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How flexible is flexible?

Staying true to your investment process: how flexible is flexible?

One of the key advantages of a multi-asset or diversified growth fund is that it has the potential to perform in all weather. Investors are, to some extent, more insulated from the highs and lows of individual asset markets, and can therefore achieve their financial outcomes with greater consistency and predictability. However, in order for this to be a reality, flexible multi-asset funds really have to be flexible.

This has come into the spotlight because a number of multi-asset and diversified growth funds have not performed as they said they would. They have proved neither as active, flexible or consistent as they claimed. It is clear from their positioning that when they say they are ‘go anywhere’, they are instead managed to relatively tight parameters.

To our mind, multi-asset doesn’t mean having a little bit more in bonds, or a little bit less in equities. If there is no value in government bonds, for example, they shouldn’t form part of a multi-asset portfolio. At the same time, if there is a compelling opportunity, an investor should be free to back it with conviction, rather than doing so half-heartedly because of a necessity to hold a certain percentage in another (less attractive) asset class. Flexibility needs to mean flexibility.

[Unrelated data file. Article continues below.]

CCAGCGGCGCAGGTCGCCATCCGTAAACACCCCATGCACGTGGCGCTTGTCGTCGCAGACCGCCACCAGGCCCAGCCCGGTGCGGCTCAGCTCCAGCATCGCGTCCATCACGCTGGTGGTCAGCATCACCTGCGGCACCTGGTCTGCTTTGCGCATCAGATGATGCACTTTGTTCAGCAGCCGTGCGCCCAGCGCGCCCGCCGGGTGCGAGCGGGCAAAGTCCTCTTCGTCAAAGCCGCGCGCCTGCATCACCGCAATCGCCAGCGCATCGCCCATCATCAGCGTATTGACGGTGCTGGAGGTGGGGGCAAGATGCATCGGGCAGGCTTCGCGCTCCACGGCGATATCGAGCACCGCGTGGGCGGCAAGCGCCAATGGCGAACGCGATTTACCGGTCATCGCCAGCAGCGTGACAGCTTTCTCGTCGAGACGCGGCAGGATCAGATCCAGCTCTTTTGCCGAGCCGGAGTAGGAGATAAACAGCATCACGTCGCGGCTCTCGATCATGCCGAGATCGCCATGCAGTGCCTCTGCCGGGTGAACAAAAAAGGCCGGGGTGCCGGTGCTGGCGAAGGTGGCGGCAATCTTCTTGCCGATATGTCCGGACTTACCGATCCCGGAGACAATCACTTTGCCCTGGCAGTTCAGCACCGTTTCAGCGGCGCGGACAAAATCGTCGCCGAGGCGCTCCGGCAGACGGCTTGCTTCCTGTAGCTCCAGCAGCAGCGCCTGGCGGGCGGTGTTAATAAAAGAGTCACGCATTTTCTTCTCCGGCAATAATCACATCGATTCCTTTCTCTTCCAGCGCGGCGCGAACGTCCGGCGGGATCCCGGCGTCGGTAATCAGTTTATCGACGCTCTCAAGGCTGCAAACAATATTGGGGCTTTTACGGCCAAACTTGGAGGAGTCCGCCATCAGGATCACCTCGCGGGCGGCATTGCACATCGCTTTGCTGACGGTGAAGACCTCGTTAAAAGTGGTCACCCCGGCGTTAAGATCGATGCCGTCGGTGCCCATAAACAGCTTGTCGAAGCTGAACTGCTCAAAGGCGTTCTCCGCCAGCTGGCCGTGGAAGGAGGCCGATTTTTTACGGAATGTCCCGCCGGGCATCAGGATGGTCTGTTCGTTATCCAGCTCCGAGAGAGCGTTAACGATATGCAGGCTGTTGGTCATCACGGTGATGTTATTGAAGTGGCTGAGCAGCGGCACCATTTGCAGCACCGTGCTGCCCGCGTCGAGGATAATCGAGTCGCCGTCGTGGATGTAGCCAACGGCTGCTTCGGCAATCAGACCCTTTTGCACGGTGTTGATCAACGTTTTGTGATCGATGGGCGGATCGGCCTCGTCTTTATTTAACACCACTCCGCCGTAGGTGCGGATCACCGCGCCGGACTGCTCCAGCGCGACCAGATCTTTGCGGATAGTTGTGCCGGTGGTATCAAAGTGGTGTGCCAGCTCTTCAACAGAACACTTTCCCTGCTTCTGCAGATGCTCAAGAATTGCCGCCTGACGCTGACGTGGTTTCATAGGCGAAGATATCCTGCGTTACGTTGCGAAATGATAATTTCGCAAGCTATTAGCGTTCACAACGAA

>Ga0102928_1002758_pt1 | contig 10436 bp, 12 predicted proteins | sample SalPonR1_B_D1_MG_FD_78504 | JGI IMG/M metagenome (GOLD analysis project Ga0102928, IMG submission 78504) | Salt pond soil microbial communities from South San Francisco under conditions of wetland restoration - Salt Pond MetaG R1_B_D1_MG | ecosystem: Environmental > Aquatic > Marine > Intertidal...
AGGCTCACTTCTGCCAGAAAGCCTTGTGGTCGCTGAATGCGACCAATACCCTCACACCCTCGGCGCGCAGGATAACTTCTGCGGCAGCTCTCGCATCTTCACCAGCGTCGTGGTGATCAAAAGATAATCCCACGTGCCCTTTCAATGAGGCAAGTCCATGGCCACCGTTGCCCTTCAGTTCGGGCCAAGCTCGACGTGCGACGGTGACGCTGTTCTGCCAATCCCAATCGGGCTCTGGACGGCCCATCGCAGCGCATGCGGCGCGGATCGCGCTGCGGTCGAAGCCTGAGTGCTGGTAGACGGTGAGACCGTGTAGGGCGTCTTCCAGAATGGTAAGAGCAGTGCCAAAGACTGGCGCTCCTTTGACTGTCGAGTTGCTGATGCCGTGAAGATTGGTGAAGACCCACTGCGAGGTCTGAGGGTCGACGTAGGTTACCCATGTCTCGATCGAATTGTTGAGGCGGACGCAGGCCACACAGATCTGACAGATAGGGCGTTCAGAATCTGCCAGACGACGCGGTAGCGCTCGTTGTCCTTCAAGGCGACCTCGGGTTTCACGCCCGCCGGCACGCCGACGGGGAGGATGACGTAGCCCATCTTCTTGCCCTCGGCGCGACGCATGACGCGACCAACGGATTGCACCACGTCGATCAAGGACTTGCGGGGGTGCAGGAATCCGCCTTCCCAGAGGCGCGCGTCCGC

In achieving this, starting with a blank sheet of paper rather than a pre-populated asset allocation template is important in creating consistent long-term returns. Assets may display quite different risk characteristics over the course of a market cycle. As such, to say that an investment will always have 55-65% equities and 35-45% bonds is to ignore changing market and economic conditions. It suggests, erroneously, that an investment’s risk characteristics and correlation are static.

To view an infographic on the First State Diversified Growth Fund investment process click here

Behavioural biases

There are other problems with a static asset allocation. It can encourage behavioural biases. It can mean that a fund manager keeps adding to a weakening asset class as they rebalance a portfolio to meet their allocation model. As we see it, the appeal of individual investment types varies over time as valuations change and according to prevailing market, economic and political conditions. An asset class may be appropriate to meet an investor’s objectives at one point in the cycle, but will not serve the same purpose once the price has risen.

Achieving real diversity takes a more nuanced approach. There is an argument that investors can allocate within the equity market and achieve sufficient diversity. We would take issue with that premise. Yes, cyclical companies will behave differently to defensive companies. However, it is all equity risk and it doesn’t provide a lot of real diversification. When markets fall, both types will fall and the fact that one type of company falls less than another is irrelevant for an investors that needs to achieve CPI + 4% to achieve their goals.

Nowhere is this misperception of risk more acute than in the fixed income market. Investors tend to think of fixed income as very defensive because that has been the case historically. However, today, parts of the fixed income market have a zero return and don’t seem very defensive at all, particularly in a climate of rising inflation. Instead, by dynamically shifting exposures, it is possible to take advantage of investment opportunities as and when they arise.